We need to teach others how to build the weapons, and defend themselves.
The training circle ends, and Mayla shows me a small blue cube.
“What’s this?” I ask.
“A storage cube with the plans for the detector and weapons, and the machine that shapes them.”
“What’s wrong Yagrin?” asks Mayla.
“The shaper is a dangerous machine, far too powerful.”
“It can produce any type of object or weapon, once loaded with the design.”
“Someone will abuse its power.”
“You’re right,” says Mayla.
“A true shaper will download any design, and then shape it.”
“These shapers are more limited.”
“They’re pre-loaded with the designs for the weapons and detectors, and will shape nothing else.”
I take the cube.
“The cube uses an ancient data format,” continues Mayla.
“Botzar’s ship can read it, and transmit the plans to the Fiklow and the Jiku.”
“They’ll need your help, at first, to produce the weapons, and connect them to a power source.”
Tower of Sound
It’s quiet and dark by six of the seven towers, when Dilasa and I pass through the gateway.
Each of the round towers is made of a different color crystal, and narrows to a point at the top.
The shield holds around us, and no one notices our presence.
I glide us toward Sindar’s tower.
“What are you doing, Yagrin?” asks Dilasa.
“We have to get back to Sinesu.”
“First,” I tell her, “we have to protect Sindar.”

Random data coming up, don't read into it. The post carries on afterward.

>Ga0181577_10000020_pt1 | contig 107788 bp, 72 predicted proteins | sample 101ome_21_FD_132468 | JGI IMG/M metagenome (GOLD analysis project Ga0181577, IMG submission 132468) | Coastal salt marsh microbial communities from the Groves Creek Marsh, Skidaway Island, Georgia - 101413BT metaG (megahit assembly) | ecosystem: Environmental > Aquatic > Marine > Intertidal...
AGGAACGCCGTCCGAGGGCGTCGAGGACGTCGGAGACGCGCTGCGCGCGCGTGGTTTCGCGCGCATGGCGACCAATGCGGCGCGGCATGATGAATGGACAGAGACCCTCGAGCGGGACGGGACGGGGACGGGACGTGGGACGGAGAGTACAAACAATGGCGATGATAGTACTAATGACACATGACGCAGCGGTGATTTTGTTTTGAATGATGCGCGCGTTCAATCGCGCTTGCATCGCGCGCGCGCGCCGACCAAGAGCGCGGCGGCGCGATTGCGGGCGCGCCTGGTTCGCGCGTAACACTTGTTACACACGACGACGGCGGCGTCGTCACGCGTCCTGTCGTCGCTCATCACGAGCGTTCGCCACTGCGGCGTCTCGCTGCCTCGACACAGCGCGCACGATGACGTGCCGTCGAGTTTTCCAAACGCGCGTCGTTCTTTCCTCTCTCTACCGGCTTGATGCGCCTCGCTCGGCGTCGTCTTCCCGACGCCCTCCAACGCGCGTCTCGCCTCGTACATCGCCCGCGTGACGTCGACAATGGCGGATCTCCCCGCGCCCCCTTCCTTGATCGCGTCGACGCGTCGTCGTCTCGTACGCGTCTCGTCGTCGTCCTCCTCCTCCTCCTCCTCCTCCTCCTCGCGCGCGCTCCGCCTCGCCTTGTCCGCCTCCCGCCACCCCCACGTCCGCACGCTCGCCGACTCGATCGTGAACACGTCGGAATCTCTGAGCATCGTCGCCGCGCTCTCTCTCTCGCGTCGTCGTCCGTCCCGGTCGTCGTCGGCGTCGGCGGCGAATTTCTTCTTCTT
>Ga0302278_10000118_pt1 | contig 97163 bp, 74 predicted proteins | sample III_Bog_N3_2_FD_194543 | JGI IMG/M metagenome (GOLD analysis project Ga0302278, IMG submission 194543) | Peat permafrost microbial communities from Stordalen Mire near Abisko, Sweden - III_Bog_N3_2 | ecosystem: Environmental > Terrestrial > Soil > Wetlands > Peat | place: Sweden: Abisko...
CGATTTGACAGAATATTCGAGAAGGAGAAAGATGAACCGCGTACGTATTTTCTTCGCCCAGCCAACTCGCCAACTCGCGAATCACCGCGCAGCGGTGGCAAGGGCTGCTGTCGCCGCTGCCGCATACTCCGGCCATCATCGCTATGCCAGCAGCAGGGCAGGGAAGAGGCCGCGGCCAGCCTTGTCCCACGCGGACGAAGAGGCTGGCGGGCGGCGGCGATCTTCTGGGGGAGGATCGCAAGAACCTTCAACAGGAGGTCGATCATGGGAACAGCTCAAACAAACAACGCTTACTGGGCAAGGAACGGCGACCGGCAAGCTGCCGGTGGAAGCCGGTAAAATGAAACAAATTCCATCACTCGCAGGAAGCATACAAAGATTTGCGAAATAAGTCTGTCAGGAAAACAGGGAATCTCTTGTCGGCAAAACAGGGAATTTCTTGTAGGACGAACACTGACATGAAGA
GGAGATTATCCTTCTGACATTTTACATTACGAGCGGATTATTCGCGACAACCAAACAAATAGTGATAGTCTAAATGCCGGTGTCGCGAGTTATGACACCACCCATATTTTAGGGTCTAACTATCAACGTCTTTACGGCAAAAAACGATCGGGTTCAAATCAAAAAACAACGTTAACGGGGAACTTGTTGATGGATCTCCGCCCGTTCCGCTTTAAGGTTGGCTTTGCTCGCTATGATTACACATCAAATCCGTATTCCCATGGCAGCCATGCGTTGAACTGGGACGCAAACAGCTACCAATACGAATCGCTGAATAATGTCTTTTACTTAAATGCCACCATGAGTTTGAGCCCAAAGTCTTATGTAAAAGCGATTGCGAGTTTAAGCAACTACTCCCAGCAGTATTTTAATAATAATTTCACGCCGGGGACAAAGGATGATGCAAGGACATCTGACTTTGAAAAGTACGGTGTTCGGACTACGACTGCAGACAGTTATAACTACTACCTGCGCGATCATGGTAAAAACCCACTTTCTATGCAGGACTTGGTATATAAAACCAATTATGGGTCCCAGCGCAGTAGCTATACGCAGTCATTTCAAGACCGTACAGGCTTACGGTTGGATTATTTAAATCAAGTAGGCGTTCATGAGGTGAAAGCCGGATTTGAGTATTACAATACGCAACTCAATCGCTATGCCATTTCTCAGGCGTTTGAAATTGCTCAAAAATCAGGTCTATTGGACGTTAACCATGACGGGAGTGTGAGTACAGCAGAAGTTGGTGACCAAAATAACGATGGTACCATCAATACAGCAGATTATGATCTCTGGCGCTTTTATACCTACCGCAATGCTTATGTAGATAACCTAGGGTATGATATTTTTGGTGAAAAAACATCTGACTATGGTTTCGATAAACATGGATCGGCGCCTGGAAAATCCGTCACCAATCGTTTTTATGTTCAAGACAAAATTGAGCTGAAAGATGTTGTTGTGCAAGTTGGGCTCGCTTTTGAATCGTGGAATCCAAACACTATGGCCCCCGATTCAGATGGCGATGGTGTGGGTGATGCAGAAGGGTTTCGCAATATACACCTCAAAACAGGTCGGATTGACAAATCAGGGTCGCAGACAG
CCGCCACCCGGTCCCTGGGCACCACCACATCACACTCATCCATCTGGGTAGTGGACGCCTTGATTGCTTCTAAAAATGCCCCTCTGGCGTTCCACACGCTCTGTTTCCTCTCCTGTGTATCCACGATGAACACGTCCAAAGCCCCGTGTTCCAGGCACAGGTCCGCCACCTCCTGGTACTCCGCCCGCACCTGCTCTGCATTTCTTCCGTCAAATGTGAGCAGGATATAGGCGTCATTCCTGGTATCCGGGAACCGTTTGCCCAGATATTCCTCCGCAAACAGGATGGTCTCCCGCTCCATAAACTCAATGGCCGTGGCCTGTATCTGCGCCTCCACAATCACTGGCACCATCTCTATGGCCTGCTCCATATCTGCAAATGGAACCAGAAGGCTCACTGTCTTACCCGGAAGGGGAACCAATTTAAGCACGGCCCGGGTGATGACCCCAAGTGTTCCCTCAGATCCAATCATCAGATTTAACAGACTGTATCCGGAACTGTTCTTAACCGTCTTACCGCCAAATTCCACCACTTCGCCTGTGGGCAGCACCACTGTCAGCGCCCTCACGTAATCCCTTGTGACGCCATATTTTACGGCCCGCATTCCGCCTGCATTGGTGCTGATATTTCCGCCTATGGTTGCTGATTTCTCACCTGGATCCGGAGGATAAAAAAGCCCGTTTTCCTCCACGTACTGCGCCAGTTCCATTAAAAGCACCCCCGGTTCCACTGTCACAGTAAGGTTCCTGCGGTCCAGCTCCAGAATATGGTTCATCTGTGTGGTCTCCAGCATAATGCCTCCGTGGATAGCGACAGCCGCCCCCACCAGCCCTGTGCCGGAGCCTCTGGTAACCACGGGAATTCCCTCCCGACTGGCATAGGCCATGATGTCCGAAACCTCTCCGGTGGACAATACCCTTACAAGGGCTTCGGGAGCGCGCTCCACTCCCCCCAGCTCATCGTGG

“I want to give copies of the weapons to the machines that watch him, in case the Spiral or its hunters ever reach the towers.”
Sindar’s tower is well-lit, but it has no doorway.
Dozens of Sindar’s symbols spin around the tower in a rising spiral, and a message moves across the outer wall, near the base.
The message repeats itself over and over, in the many languages that I know.
Here lies the burial chamber for Sindar’s ashes.
Let no one dishonor his memory.
From death will come death, to all who approach.
“Is he really dead, Yagrin?”
“It’s just a way of scaring away visitors.”
I ask Dilasa to raise her own shield, and I approach the tower alone.
The surface of the tower glows brighter as I reach my hand toward it, and Sindar’s symbol appears.
When I touch the tower, my hand passes through the outside wall, and I’m pulled inside.
I’m standing in a clear chamber that floats like a bubble above the point of Sindar’s tower.
I see Dilasa on the ground far below.
The chamber is empty except for a circle of nine pearl white eggs, each egg a foot taller than me.
A simple, clear tone sounds from within each chamber.
I scan them with energy eyes.
Each holds a Jiku male, who looks like me.
As I look deeper, I see that they are not truly Jiku.
These are manufactured bodies, tools of the artificial intelligence that guards Sindar.
One egg opens, and the body within it moves.
I found it strange once to meet my twins, but it’s stranger still to meet machines who look like me.
Mayla is not Jiku, but she seems alive.
This intelligence feels much more like a machine.
“Sindar calls me Kihyez,” it says, as it rises and approaches me.
“You are Sindar’s brother,” it adds.
“The chamber opens for you.”
“Still,” it says, “you will not pass beyond this room into the tower.”
“Sindar will not wake for months, even for you.”
“I know that,” I tell it.
“Then why are you here?” it asks, annoyed, its first display of emotion.
I give it a copy of the cube.
“This cube contains plans for a new type of weapon.”